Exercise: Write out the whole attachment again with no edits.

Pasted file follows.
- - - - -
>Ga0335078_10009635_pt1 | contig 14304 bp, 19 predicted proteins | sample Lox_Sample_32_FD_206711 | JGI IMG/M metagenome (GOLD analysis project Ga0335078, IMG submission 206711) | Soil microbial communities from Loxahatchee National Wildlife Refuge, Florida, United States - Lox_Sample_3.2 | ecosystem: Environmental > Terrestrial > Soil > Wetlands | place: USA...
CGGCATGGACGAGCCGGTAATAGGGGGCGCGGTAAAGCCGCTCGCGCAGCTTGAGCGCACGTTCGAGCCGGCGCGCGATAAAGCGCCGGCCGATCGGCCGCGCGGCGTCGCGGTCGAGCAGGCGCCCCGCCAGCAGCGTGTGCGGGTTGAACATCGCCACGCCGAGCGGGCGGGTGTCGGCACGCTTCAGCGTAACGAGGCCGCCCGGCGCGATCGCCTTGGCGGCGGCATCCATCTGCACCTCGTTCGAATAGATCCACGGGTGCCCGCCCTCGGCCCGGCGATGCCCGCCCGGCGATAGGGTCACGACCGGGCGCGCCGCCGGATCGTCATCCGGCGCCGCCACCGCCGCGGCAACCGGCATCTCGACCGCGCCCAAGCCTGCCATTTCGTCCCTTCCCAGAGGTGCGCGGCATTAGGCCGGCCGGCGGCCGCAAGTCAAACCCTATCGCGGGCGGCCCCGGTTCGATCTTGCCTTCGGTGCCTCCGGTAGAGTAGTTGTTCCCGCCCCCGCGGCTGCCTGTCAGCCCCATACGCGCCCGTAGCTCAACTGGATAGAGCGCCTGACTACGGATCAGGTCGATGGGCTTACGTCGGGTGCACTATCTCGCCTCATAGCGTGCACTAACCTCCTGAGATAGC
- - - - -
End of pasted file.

>Ga0335078_10009635_pt1 | contig 14304 bp, 19 predicted proteins | sample Lox_Sample_32_FD_206711 | JGI IMG/M metagenome (GOLD analysis project Ga0335078, IMG submission 206711) | Soil microbial communities from Loxahatchee National Wildlife Refuge, Florida, United States - Lox_Sample_3.2 | ecosystem: Environmental > Terrestrial > Soil > Wetlands | place: USA...
CGGCATGGACGAGCCGGTAATAGGGGGCGCGGTAAAGCCGCTCGCGCAGCTTGAGCGCACGTTCGAGCCGGCGCGCGATAAAGCGCCGGCCGATCGGCCGCGCGGCGTCGCGGTCGAGCAGGCGCCCCGCCAGCAGCGTGTGCGGGTTGAACATCGCCACGCCGAGCGGGCGGGTGTCGGCACGCTTCAGCGTAACGAGGCCGCCCGGCGCGATCGCCTTGGCGGCGGCATCCATCTGCACCTCGTTCGAATAGATCCACGGGTGCCCGCCCTCGGCCCGGCGATGCCCGCCCGGCGATAGGGTCACGACCGGGCGCGCCGCCGGATCGTCATCCGGCGCCGCCACCGCCGCGGCAACCGGCATCTCGACCGCGCCCAAGCCTGCCATTTCGTCCCTTCCCAGAGGTGCGCGGCATTAGGCCGGCCGGCGGCCGCAAGTCAAACCCTATCGCGGGCGGCCCCGGTTCGATCTTGCCTTCGGTGCCTCCGGTAGAGTAGTTGTTCCCGCCCCCGCGGCTGCCTGTCAGCCCCATACGCGCCCGTAGCTCAACTGGATAGAGCGCCTGACTACGGATCAGGTCGATGGGCTTACGTCGGGTGCACTATCTCGCCTCATAGCGTGCACTAACCTCCTGAGATAGC